Beit Iba, Shave Shomron, Tue 25.11.08, Afternoon

Observers: 
Makki S., Nur B. (reporting) Translator: Charles K.
25/11/2008
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Afternoon
Seriously? Does this make us safer?

Beit Iba, Shavei Shomron

 

13:20  Shavei Shomron

The junction is empty.  One vehicle goes through without being inspected.

 

13:45  Beit Iba

A taxi driver tells us that it’s hard making a living – his passengers don’t have money to pay him.  He blames the Palestinian leadership: “They don’t care about people.”  He says that the checkpoints are closed at 21:00, “caging us in like animalsinfo-icon.”  Yesterday he took a woman to the hospital.  He had to go around and come in through Bidan.

 

A resident of East Jerusalem, whom I saw being harassed three weeks ago by a female MP, an Ethiopian immigrant, recognizes me and stops for a brief chat.  “It’s not because of security.  If they care about security, let them put the checkpoint in Israel.  Why here?  I was born here, the MP was born in Ethiopia.  Why is she here, and not me?”

 

Three young men tell Makki, “When you arrive, the soldiers behave worse.  You shouldn’t bother coming all the way from Tel Aviv.  No one even reads what you write.”  We heard many comments like that today.

 

At the checkpoint-

At the entry to Nablus, light pedestrian traffic.  Some are asked to show ID cards.

At the exit, women and elderly men go through a lane off to the side, showing ID cards.  Two booths for young men; when traffic slows, one of them closes down.  Men remove watches and belts, and sometimes shoes as well, before going through the metal detector.  They pass their ID cards and bags they’re carrying through a small window to be inspected, to a soldier seated in a fortified position.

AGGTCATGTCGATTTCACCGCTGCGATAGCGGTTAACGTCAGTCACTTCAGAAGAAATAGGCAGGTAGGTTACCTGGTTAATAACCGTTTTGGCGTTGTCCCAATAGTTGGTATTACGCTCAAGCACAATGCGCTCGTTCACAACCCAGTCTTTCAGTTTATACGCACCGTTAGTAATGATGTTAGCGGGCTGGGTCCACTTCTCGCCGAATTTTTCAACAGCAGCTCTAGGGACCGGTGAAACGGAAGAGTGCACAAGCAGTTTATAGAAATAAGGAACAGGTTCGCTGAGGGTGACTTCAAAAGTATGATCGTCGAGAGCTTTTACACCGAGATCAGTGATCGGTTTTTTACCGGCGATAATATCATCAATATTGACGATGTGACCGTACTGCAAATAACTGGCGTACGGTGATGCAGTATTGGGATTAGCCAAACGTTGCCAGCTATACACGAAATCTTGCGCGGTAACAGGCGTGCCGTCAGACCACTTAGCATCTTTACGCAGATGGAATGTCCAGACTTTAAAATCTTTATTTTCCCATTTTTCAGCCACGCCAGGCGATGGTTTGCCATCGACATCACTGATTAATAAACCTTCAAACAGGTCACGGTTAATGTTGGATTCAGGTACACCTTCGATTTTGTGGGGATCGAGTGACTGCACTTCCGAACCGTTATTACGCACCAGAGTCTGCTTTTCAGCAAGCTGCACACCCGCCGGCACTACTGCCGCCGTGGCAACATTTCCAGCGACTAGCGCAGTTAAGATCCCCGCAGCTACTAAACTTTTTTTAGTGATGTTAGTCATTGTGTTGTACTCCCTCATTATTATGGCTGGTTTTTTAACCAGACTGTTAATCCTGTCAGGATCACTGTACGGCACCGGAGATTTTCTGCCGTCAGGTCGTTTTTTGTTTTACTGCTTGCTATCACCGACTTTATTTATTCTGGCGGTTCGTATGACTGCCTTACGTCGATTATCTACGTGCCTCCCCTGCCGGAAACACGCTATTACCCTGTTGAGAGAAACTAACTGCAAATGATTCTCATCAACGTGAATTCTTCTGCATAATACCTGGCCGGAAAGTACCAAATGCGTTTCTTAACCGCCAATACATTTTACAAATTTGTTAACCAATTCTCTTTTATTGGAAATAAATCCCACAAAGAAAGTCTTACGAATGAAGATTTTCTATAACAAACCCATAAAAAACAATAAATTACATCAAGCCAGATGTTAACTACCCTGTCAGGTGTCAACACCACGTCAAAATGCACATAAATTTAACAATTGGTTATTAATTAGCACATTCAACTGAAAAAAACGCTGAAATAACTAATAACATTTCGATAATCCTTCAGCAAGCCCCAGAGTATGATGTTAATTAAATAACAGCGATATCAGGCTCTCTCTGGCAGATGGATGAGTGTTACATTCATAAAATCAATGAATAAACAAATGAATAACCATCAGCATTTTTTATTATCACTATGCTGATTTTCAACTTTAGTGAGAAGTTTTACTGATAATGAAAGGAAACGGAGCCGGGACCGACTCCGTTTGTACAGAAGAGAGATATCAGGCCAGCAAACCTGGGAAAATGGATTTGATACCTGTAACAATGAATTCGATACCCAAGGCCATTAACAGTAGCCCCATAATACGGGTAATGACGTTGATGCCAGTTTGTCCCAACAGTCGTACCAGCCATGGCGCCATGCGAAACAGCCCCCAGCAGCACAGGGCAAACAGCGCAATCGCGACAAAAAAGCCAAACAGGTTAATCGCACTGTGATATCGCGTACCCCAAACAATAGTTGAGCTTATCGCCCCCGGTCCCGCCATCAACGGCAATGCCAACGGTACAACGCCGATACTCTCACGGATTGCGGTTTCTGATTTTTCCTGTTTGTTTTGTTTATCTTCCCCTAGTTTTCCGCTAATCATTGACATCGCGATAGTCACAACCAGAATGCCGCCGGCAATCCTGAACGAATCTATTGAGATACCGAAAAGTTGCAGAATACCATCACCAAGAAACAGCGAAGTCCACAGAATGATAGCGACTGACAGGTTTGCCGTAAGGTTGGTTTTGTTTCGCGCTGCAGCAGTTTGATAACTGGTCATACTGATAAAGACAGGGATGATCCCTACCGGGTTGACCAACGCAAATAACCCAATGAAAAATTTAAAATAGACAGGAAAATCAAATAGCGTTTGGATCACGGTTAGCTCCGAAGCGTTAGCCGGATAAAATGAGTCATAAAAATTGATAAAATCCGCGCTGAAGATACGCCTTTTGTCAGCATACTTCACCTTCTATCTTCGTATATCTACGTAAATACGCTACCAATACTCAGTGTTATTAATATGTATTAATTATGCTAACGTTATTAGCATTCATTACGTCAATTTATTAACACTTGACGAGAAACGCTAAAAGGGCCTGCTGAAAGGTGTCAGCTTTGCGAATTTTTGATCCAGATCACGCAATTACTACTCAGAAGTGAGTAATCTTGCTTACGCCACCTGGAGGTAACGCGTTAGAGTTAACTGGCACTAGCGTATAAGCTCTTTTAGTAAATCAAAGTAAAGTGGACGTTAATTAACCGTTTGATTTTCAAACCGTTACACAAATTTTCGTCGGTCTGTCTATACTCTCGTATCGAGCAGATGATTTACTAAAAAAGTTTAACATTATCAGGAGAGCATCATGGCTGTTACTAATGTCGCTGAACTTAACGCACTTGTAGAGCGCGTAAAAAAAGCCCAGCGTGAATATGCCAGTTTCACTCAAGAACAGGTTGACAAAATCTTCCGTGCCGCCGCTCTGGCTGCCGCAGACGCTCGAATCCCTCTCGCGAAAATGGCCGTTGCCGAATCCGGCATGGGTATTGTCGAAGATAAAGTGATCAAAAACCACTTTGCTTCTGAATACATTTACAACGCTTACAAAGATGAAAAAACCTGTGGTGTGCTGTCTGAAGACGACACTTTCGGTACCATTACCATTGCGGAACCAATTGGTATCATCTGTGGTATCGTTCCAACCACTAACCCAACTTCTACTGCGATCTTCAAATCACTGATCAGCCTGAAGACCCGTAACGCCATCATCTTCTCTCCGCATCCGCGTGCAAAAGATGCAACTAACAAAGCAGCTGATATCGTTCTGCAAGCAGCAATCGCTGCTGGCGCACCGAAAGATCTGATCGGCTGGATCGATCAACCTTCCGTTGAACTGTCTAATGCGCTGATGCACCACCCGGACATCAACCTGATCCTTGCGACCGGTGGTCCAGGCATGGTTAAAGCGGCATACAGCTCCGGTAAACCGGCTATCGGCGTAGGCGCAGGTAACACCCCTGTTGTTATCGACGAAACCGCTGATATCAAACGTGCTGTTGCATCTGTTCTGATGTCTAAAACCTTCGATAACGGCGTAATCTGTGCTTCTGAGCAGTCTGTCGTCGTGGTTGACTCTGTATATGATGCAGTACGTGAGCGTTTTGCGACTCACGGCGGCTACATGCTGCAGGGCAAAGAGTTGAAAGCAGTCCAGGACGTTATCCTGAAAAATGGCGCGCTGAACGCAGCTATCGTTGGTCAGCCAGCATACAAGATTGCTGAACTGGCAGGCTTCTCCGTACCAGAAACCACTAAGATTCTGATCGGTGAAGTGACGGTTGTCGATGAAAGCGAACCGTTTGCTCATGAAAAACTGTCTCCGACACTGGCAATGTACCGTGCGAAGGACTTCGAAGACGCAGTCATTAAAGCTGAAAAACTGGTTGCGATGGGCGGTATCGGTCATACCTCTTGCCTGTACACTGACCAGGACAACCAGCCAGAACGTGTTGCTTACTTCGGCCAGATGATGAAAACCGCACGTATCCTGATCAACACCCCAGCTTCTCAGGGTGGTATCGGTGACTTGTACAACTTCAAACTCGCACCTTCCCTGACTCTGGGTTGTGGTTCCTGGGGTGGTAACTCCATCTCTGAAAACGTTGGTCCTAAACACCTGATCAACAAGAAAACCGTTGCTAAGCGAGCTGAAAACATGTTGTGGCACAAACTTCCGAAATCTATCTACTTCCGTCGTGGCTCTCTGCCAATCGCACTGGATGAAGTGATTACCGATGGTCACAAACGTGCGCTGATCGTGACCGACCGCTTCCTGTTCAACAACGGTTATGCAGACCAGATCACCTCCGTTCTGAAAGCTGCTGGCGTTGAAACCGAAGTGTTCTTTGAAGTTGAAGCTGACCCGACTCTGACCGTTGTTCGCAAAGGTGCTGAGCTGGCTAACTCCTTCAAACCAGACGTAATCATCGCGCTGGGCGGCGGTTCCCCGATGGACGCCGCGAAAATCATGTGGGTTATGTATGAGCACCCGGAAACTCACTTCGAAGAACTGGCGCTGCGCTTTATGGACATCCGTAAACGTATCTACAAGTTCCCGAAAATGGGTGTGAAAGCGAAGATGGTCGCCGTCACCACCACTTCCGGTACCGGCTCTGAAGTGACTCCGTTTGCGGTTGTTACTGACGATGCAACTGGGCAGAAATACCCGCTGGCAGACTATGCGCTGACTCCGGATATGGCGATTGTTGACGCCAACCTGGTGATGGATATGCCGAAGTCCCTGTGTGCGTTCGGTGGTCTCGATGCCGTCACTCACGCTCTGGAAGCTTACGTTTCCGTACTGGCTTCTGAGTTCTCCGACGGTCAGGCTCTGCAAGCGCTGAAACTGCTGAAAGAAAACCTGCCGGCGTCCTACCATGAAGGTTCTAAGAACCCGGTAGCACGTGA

Vehicle traffic -  One lane open entering the city, two leaving.  Both are fairly crowded.  Documents and permissions are inspected.  Vehicles approach when a soldier signals them to do so.  The inspection of vehicles entering is relatively fast.  It takes on average 3-4 minutes to check one leaving.  8-10 minutes for a bus.

 

13:50  A bus approaches.  Women and elderly man may remain seated, other men, most of them students from A-Najah, have to get off (photo attached).  The passengers’ ID cards were collected ahead of time – they all know very well the procedure at the checkpoint – and were given immediately to the military policemen to inspect.  They examine one more carefully.  You can actually feel the tension in the group of students.  As if an electric current passed among them.  The MP goes over to the pedestrian booth, where the humanitarian lane is, checks whatever it is he checks, and returns immediately.  You can feel the tension disappear.  The bus continues.  Similar inspections were carried out today on all buses that went through here.

 

15:10  We continued to Qalqilya.